It is a pale, dusty pink, a color once called ashes of roses. I don’t know if that’s the right name now. Without thinking, I rub the fabric between my fingertips, judging. Silk crepe, the best quality I’ve ever felt.
Flowers spill over the shoulders and down the open front of the kimono, with pale tendrils ending just above the hem. The inside is a darker pink, making me think again of roses, though that’s not what these flowers are.
“Cherry blossoms,” Claire days, reading my mind. “It’s Japanese.”
“I thought you said it was French?” I take the kimono from her, spread it across my lap. It is simultaneously weightless and substantial. The embroidery is heavier on the back, pink-and-white flowers massed across the shoulders, interspersed with vivid green leaves. The silk thread has texture under my fingers. The flowers are so lifelike I almost expect them to have a fragrance.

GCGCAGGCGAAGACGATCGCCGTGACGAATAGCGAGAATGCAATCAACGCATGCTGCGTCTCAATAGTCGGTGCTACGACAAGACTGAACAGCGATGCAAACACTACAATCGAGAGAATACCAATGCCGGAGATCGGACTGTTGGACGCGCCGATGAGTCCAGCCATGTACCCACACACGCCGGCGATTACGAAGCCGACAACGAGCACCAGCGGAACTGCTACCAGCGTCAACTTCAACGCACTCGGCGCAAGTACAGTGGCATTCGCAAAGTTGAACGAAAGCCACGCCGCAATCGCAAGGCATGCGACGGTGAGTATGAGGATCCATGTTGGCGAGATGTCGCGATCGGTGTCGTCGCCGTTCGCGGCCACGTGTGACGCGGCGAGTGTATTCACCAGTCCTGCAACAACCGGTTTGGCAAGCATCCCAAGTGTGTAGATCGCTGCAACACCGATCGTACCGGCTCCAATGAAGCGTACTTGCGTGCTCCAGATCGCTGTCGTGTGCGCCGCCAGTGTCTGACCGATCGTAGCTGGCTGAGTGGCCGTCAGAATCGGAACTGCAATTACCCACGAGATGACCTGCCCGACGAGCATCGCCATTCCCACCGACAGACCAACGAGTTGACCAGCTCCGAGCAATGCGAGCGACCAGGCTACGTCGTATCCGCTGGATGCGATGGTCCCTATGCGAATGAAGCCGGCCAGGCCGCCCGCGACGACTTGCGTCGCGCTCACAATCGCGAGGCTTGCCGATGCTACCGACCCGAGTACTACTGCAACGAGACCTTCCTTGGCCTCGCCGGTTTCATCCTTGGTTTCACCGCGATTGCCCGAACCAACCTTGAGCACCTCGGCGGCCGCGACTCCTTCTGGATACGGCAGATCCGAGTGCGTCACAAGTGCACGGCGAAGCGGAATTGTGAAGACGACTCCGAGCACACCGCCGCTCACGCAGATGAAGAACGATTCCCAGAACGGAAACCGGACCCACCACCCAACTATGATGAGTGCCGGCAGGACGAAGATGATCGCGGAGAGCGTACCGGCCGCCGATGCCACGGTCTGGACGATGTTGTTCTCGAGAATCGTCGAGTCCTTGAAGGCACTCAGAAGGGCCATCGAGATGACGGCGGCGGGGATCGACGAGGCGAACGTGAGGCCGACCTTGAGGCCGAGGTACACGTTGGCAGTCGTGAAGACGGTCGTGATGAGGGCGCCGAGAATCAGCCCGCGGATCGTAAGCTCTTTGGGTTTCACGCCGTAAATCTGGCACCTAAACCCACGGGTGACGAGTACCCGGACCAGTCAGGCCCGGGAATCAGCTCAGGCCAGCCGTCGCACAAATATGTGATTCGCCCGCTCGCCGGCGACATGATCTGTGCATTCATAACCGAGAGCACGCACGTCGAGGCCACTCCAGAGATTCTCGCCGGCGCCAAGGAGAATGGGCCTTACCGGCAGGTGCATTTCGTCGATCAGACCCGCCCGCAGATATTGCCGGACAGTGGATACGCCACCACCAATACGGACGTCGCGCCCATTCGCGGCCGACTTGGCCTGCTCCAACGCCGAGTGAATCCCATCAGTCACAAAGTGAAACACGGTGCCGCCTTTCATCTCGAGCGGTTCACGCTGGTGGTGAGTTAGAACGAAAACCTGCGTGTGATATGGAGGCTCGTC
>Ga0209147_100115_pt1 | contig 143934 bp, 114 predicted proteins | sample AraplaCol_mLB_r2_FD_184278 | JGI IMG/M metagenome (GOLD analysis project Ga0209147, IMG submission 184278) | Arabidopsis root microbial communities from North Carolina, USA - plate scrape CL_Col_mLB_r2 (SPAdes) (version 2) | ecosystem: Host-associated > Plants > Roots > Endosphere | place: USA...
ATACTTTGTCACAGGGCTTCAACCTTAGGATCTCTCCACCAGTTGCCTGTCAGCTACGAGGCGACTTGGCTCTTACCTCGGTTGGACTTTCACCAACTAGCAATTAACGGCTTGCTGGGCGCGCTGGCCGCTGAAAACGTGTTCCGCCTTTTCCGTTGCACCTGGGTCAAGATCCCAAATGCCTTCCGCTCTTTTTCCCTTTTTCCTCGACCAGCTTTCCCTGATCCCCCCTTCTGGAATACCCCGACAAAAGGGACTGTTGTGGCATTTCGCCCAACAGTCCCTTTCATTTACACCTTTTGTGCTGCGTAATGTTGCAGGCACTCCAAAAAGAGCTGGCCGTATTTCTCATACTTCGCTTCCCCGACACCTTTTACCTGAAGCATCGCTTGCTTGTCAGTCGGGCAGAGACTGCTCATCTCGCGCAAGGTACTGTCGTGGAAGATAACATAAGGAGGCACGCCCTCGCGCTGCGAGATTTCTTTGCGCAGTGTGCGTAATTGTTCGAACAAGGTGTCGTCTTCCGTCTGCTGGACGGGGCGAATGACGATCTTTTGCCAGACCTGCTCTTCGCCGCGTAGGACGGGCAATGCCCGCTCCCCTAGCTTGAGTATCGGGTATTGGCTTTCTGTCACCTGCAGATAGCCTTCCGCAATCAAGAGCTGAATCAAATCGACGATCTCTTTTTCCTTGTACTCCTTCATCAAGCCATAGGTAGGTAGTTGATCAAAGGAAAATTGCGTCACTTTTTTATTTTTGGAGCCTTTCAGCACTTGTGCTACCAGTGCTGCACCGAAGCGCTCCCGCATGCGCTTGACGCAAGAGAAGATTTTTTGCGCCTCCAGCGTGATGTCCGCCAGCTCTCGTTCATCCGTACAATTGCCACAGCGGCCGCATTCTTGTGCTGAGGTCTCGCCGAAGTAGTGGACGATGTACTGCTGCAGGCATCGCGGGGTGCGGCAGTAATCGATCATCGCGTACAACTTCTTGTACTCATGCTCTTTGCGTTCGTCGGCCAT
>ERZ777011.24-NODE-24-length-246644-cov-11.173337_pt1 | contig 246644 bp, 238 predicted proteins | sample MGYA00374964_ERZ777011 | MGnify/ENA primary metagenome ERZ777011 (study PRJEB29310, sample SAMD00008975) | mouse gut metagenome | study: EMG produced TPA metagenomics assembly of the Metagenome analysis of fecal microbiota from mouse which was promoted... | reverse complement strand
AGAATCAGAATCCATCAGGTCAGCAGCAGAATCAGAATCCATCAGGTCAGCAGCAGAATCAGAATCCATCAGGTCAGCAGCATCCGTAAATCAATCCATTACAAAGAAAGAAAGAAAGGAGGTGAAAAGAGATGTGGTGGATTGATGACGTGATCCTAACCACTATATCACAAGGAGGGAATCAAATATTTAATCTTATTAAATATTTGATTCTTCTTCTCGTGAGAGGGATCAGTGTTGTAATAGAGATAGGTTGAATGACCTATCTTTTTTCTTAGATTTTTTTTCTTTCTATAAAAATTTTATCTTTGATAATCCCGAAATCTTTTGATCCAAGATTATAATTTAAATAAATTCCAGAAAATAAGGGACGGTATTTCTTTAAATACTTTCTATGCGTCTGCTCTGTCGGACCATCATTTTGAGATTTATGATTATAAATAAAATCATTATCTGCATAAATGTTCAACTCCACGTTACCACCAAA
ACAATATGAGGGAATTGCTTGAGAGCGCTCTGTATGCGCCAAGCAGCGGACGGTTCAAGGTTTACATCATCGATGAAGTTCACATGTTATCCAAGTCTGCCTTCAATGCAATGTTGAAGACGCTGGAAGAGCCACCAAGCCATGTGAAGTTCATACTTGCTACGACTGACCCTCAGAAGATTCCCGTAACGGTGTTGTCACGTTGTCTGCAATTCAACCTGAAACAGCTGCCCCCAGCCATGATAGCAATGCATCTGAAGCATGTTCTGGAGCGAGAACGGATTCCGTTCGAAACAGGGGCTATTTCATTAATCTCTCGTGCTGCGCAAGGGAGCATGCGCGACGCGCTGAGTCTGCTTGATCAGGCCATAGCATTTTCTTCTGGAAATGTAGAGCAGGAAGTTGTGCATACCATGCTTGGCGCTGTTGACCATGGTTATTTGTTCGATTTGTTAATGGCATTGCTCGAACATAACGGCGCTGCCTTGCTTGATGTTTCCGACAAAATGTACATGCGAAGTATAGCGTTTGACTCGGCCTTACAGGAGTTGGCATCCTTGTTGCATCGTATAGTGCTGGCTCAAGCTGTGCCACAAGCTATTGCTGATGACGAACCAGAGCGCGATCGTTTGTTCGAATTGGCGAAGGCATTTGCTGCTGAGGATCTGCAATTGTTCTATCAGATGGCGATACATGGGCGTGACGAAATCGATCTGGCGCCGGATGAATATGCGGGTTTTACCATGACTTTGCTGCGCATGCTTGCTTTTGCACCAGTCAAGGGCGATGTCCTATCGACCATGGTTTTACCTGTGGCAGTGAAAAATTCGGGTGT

“We bought it in Paris,” she says patiently. “It’s from Japan. Stand up, let’s try it on.”
“It’s too nice—” I try to fight her off but I’m afraid she will damage the kimono in her enthusiasm to dress me up. “Fine.”
Putting it on, I look at myself in the triple mirror I normally avoid. The dampness outside has loosened my hair, and it falls in waves to my chin. My cheeks are flushed, my eyes bright. But for the telltale tightness around my mouth, I am almost unrecognizable.
“I can’t wear this.” I slip it off regretfully, trying not to think about how it felt. How I looked.
Claire bundles it up and thrusts it into my hands. “You have to.” She reaches into the box and throws the sash—pink on one side, green on the other—on top of the pile. “If you don’t take it, I’ll put it in the rubbish.”
“You wouldn’t.” In spite of myself, I clutch it to my chest.
“I would, Ava, and I will.” Claire laughs delightedly. “Now, will you take it?”
It is the most beautiful thing I have ever touched, and I want it so badly I can barely breathe. I think of the skill and the hours devoted to the embroidery of all those blossoms, the many thousands of miles it has traveled to reach my hands; I can’t let her destroy it, and she would, just to prove her point.
“Fine,” I mutter. “I’ll take it.”